Nature or Nurture – Are You The Boss of You? 1

images (5)Are we born who we are – or do we have the ability to change into someone else? Jerome Kagan, who has devoted his career to studying the emotional and cognitive development of children believes it’s a little of both. His research suggests that introversion – extraversion is only 40 to 50 percent heritable. “To ask whether it’s nature or nurture is like asking is a blizzard caused by temperature or humidity – it’s the intricate interaction between the two that makes us who we are”. After reading Malcolm Gladwell’s take on the 10,000 hour rule I don’t think we are naturally born to do anything. I think you can accomplish what ever you set out to do. You can rewire your brain. I believe you are the boss of you. You and you alone get to decide your fate in life. Only you and you alone get to decide where you end up.

Dr. Carl Schwartz, director of the Developmental Neuroimaging and Psychopathology Research Lab at Massachusetts General Hospital, is convinced that we can stretch our personalities, but only up to a point. “Our inborn temperaments influence us, regardless of the lives we lead. Part of who we are is ordained at birth by our genes, by our brains and nervous systems”. However, he also believes that because we have “free will” – the power to choose – we can use it to shape our personalities. Susan Cain – author of “Quiet – The Power of Introverts in a World That Can’t Stop Talking” refers to this as “the rubber band” theory of personality. Picture yourself as a rubber band at rest. Just like that rubber band you are elastic and can stretch yourself. You can rewire your brain. You are capable of developing different habits to get a different result.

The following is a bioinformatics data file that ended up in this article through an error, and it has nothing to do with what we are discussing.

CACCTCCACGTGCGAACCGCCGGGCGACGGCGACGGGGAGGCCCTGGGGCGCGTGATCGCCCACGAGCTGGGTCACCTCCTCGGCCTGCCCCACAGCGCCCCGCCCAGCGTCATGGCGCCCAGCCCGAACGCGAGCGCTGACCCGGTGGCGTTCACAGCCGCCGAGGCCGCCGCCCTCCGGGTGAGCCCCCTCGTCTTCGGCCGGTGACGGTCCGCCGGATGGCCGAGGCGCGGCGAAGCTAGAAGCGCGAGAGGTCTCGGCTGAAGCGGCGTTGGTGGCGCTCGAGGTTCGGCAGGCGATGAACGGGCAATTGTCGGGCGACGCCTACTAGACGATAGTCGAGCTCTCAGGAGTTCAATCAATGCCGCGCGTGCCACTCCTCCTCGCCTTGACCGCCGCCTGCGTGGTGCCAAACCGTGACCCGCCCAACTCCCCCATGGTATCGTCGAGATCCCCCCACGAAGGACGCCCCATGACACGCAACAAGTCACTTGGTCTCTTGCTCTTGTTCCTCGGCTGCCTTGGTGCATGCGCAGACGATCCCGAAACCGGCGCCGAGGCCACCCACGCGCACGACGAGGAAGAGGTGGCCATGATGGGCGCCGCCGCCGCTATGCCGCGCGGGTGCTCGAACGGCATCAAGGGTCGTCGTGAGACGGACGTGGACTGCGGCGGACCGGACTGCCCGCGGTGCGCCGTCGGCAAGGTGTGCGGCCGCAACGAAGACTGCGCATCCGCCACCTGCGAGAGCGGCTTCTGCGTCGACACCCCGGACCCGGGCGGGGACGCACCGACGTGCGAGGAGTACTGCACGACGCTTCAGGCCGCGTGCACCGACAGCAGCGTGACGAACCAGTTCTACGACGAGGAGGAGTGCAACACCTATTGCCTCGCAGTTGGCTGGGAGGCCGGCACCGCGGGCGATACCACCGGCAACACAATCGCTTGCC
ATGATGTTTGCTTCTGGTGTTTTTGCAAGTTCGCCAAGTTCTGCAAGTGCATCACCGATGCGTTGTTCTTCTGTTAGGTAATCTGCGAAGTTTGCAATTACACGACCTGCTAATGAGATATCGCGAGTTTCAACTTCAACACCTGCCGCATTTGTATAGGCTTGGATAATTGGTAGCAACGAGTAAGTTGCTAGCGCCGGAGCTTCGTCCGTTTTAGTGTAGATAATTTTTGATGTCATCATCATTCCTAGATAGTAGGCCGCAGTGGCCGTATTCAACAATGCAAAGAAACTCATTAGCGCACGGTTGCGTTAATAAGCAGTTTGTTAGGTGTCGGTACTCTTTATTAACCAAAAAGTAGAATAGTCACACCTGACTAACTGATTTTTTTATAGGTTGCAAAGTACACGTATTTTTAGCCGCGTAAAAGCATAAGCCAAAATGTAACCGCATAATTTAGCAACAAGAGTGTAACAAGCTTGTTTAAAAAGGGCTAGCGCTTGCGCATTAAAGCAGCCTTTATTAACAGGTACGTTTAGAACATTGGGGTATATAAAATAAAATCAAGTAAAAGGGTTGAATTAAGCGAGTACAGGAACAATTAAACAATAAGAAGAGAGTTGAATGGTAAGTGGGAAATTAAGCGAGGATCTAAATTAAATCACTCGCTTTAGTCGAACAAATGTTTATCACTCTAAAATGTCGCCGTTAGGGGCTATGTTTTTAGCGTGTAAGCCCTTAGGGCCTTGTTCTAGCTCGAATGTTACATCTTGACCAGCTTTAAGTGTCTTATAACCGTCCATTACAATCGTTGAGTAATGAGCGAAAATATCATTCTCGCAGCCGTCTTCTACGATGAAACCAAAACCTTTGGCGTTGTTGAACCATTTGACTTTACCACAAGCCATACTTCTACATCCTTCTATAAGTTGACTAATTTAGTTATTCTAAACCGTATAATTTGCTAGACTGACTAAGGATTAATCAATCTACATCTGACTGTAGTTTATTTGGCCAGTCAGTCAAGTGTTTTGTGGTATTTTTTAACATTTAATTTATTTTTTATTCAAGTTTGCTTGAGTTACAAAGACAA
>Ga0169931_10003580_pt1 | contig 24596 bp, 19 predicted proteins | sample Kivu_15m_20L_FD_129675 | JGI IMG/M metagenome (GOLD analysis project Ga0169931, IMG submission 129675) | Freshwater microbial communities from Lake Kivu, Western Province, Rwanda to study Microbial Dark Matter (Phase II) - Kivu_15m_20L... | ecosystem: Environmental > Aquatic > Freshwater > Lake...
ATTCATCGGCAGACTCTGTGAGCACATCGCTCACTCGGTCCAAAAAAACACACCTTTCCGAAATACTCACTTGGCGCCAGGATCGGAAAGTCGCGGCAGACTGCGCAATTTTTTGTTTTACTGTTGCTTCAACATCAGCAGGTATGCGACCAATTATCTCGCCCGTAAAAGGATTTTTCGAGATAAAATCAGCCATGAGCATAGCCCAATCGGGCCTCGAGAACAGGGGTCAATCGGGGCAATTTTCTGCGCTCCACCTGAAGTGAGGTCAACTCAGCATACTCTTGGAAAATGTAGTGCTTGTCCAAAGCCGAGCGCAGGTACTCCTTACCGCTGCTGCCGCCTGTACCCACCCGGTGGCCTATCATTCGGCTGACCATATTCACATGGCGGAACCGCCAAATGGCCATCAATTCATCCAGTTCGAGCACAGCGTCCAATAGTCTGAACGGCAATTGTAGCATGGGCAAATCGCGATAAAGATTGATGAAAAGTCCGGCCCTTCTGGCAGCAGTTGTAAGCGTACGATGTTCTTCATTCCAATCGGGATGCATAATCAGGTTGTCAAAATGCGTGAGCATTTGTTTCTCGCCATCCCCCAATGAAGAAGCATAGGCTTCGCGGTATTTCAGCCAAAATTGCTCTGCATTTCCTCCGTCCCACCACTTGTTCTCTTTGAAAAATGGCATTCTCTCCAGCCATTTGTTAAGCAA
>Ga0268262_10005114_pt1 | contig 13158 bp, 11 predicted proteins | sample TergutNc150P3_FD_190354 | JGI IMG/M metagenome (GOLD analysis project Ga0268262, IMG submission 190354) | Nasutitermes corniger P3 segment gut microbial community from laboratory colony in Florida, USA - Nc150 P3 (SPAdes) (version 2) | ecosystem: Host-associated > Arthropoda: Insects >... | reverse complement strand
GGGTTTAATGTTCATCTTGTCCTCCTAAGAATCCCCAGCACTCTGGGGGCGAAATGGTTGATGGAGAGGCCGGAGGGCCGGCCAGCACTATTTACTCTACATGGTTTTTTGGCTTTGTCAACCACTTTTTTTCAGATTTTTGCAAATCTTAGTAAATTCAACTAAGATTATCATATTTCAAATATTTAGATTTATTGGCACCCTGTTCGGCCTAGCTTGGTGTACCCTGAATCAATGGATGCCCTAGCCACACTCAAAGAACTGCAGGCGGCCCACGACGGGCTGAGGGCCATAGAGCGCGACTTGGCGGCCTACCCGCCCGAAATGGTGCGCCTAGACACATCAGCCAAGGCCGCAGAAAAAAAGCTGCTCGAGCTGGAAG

Do you marvel at how some people have the ability to motivate others, inspire people to take action and influence the top decision makers and wished you could do the same? You can learn to do that as well. You can learn to be more patient, empathetic, flexible, open-minded or a good listener? You can learn how to communicate and interact more effectively with others? The question is – Are you willing to put in the time and effort to make the kinds of changes you’ll need to make to realize your full potential? One of the best ways to learn a new skill is to observe someone doing it the way you would like to do it and copy them. Think of someone you admire. What is it about the way they act that you identify with?  Do they remain calm in stressful situations? When they speak – do others listen? Are they really good at making new friends? Do they lead by example? When they walk into a room do others take notice? Are they compassionate towards those less fortunate? You and you alone get to decide your fate in life. Only you and you alone get to decide where you end up. Only you and you alone get to decide the kind of person you want to be. Think it, act it, become it …  You are the boss of you. 🙂